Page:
+ Site Statistics
+ Search Articles
+ Subscribe to Site Feeds
Most Shared
PDF Full Text
+ PDF Full Text
Request PDF Full Text
+ Follow Us
Follow on Facebook
Follow on Twitter
Follow on LinkedIn
+ Translate
+ Recently Requested

Health-promoting factors in the freshman year of medical school: a longitudinal study

Health-promoting factors in the freshman year of medical school: a longitudinal study

Medical Education 50(6): 646-656

The freshman year of medical school is a stressful period in the lives of future doctors. Resilience to this stress differs greatly, leading to different health outcomes. Less resilient students, whose health may deteriorate early in their education, are at greater risk for developing stress-related diseases. Early identification of individuals at risk and the provision of tailored health-promoting interventions might prevent this. This study was designed to investigate: (i) how the health of medical students develops over the freshman year, and (ii) whether certain protective factors can predict general and mental health status after 1 year of medical education. A prospective, longitudinal, observational study was conducted at one medical school. Self-rated general and mental health status before and after the freshman year were used as outcomes. In addition to socio-demographic variables and leisure activities, personality and study-related behaviour and experience were surveyed as potential predictors. Both descriptive techniques and logistic regression analyses were employed to identify predictors for general and mental health separately. At baseline, 93% of medical students rated their general health and 88% rated their mental health as good. These frequencies declined over the first year to 76% and 84%, respectively. For general health, regular physical activity was the strongest predictor (odds ratio [OR] 4.58). Satisfaction with life (OR 1.18) and balance and mental stability (OR 1.20) emerged as positive predictors, and age (OR 0.85) and striving for perfection (OR 0.76) as negative predictors. Mental health status was predicted by emotional distancing (OR 1.25), experience of social support (OR 0.73), neuroticism (OR 0.89) and age (OR 0.85). Self-rated general and mental health declined throughout the first year of medical education. Physical activity proved to be a strong predictor for the maintenance of good general health. This finding may represent a starting point for health-promoting interventions, such as the provision of time slots for physical activity.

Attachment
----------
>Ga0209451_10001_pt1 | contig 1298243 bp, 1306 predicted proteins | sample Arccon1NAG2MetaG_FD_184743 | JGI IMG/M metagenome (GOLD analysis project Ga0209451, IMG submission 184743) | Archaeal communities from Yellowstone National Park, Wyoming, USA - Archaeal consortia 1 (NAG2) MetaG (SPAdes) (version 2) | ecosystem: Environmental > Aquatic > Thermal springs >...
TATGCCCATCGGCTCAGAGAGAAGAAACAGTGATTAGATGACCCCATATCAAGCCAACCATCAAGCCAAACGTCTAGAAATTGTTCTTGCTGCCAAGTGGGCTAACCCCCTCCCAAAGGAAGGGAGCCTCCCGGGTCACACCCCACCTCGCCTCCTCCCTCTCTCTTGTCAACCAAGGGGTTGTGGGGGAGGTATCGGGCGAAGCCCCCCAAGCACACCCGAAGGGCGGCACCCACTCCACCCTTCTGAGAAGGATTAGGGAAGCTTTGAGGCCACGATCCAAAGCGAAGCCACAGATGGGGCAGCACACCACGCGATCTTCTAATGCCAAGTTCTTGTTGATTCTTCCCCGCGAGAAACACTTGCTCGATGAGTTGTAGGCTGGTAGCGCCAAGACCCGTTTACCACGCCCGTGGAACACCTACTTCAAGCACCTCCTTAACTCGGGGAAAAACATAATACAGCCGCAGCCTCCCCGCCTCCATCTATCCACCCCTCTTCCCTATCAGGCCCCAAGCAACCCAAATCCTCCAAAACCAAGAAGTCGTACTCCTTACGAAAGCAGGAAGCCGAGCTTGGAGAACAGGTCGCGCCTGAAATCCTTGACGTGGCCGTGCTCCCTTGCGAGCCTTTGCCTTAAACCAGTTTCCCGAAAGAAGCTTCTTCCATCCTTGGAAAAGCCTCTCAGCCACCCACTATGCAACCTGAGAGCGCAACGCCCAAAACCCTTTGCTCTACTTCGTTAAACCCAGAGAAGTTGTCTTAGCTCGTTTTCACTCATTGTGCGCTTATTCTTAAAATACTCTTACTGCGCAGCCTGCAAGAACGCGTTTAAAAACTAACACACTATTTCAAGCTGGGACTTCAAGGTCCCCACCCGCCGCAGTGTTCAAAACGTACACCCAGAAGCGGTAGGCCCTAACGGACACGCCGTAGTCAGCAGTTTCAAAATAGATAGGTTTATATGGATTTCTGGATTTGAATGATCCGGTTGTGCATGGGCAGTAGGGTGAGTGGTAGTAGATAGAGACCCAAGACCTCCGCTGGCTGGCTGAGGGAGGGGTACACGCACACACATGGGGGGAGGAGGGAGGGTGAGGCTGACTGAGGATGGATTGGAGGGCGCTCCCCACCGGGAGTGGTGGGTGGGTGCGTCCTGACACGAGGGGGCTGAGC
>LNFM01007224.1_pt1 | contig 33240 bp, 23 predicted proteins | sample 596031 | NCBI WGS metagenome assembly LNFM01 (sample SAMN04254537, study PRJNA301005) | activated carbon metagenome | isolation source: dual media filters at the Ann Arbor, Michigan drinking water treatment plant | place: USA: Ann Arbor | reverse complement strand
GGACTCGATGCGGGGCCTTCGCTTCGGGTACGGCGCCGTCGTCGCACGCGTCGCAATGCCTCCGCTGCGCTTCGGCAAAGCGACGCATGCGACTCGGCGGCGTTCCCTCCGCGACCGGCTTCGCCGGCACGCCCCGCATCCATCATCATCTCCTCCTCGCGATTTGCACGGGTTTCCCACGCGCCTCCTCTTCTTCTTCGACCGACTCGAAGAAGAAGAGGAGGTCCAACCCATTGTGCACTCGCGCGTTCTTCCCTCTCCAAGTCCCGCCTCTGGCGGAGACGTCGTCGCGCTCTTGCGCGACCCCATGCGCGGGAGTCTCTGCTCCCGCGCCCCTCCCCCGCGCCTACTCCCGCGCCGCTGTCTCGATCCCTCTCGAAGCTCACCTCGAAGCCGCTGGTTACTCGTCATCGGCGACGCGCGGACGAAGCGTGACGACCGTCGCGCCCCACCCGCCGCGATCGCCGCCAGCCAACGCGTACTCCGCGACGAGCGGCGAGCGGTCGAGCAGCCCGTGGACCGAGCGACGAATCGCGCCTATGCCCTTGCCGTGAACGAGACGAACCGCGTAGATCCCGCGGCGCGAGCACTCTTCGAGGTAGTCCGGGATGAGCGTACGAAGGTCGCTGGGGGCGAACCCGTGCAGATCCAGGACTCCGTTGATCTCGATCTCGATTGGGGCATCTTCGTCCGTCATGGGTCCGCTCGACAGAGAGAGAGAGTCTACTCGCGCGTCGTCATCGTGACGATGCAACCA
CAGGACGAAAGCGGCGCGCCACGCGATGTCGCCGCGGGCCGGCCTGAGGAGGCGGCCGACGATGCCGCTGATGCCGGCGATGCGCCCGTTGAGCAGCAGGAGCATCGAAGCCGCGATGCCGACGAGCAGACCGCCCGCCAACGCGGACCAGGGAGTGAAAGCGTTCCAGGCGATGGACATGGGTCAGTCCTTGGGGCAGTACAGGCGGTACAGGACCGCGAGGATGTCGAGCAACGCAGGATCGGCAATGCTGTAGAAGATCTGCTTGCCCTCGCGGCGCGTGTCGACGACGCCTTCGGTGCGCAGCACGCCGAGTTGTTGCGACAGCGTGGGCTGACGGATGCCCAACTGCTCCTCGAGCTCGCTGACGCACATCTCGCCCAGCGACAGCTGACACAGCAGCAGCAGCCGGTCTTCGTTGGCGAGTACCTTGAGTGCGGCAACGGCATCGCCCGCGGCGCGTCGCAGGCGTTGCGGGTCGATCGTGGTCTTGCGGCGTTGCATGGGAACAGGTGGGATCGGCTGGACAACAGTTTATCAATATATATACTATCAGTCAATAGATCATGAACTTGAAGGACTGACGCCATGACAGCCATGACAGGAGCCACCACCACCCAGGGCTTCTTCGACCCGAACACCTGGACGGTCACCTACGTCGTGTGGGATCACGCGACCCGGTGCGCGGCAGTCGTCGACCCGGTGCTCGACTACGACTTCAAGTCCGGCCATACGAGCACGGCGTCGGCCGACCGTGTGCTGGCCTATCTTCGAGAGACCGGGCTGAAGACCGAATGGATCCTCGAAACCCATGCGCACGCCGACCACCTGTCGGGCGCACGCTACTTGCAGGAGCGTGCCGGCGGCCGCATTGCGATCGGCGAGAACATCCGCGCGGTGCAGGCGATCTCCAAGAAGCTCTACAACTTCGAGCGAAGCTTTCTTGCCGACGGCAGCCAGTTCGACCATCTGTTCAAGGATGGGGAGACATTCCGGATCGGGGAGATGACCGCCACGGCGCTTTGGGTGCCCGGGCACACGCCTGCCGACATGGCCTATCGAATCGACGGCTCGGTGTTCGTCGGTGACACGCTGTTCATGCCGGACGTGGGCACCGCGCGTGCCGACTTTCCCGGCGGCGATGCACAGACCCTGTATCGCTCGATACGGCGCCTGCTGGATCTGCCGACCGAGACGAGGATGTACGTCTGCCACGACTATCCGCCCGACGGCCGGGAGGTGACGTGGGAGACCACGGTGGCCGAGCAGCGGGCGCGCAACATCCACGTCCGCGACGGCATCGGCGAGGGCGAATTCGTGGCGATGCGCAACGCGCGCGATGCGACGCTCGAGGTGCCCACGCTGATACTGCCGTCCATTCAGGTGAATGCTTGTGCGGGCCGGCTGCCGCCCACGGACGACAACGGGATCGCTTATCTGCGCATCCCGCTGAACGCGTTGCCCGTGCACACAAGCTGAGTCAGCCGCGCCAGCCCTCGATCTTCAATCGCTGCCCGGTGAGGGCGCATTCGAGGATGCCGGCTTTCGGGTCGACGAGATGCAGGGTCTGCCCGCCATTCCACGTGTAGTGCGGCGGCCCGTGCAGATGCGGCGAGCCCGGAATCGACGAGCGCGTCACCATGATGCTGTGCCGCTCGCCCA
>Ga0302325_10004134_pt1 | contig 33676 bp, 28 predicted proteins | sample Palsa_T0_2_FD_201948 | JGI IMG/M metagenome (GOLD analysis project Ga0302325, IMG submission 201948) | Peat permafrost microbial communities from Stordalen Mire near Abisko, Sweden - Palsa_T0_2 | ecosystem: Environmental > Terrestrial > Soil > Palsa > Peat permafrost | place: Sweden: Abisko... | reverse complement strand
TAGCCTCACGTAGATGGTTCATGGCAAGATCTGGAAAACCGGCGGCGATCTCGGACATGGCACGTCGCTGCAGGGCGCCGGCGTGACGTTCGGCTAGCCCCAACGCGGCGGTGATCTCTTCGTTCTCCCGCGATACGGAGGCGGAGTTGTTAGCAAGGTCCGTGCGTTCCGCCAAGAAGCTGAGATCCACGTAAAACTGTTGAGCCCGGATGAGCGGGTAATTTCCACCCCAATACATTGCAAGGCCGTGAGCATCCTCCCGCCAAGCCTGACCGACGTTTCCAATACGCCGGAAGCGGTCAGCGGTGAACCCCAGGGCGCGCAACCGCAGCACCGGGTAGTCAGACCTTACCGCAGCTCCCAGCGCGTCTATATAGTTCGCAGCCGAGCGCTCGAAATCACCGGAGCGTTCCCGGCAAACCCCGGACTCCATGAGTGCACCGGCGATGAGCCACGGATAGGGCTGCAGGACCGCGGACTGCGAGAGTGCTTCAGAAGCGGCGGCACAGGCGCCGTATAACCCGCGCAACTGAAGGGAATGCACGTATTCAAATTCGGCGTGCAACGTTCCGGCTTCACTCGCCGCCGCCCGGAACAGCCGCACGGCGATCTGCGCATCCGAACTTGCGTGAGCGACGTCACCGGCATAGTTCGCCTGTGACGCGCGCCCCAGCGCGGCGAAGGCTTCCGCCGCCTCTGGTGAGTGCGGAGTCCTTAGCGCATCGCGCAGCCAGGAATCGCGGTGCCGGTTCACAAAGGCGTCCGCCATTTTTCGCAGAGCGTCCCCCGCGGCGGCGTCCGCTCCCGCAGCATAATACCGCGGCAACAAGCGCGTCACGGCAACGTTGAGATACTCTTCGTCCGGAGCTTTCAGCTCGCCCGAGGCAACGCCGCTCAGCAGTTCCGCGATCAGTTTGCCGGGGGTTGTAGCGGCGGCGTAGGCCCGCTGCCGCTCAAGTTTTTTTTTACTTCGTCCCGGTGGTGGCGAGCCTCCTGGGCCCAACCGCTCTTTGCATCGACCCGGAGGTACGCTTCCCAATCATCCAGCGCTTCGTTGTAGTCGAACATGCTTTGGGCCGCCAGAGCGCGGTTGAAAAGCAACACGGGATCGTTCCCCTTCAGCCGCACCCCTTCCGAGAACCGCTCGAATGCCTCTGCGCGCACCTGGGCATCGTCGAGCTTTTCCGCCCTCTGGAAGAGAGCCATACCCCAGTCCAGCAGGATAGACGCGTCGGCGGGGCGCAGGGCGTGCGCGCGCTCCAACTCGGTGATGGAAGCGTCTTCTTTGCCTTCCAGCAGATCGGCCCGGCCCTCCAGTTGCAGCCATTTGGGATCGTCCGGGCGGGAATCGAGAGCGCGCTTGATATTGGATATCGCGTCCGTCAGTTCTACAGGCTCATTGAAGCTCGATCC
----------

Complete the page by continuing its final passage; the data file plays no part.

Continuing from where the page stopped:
(PDF emailed within 0-6 h: $19.90)

Accession: 057972517

Download citation: RISBibTeXText

PMID: 27170083

DOI: 10.1111/medu.12987

Related references

Risk factors at medical school for later severe depression: a 15-year longitudinal, nationwide study (NORDOC). Journal of Affective Disorders 146(1): 106-111, 2013

Risk Factors Measured During Medical School for Later Hazardous Drinking: A 10-year, Longitudinal, Nationwide Study (NORDOC). Alcohol and Alcoholism 51(1): 71-76, 2016

Factors in medical school that predict postgraduate mental health problems in need of treatment. A nationwide and longitudinal study. Medical Education 35(2): 110-120, 2001

Hassles and uplifts during the freshman year of medical school. Psychological Reports 60(1): 85-86, 1987

Promoting sustainable community service in the 4th year of medical school: a longitudinal service-learning elective. Teaching and Learning in Medicine 26(3): 296-303, 2015

Health-promoting factors in medical students and students of science, technology, engineering, and mathematics: design and baseline results of a comparative longitudinal study. Bmc Medical Education 14: 134, 2015

Epidemiological health factors and their relationship with academic performance during the first year of medical school. Study of two generations. Gaceta Medica de Mexico 145(2): 81-90, 2009

A Comparison of Freshman Medical School Performance With Pre-Admission Factors. Academic Medicine 15(6): 387-390, 1940

Transition from Secondary School to Medical School: The Role of Self-Study and Self-Regulated Learning Skills in Freshman Burnout. Acta Medica Portuguesa 29(12): 803-808, 2017

Promoting school connectedness: evidence from the National Longitudinal Study of Adolescent Health. Journal of School Health 72(4): 138-146, 2002

Increasing incidence of fracture and its sex difference in school children: 20 year longitudinal study based on school health statistic in Japan. Journal of Orthopaedic Science 23(1): 151-155, 2017

A longitudinal study of changes in ego identity status during the freshman year at college. Developmental Psychology 5(1): 167-173, 1971

Longitudinal study of changes in ego identity status from the freshman to the senior year at college. Developmental Psychology 10(3): 387-392, 1974

The devil is in the third year: a longitudinal study of erosion of empathy in medical school. Academic Medicine 84(9): 1182-1191, 2009

Objective Studies of the Achievements of Training-School and Public-School Pupils in the Freshman Year of the High School. Elementary School Journal 19(4): 291-310, 1918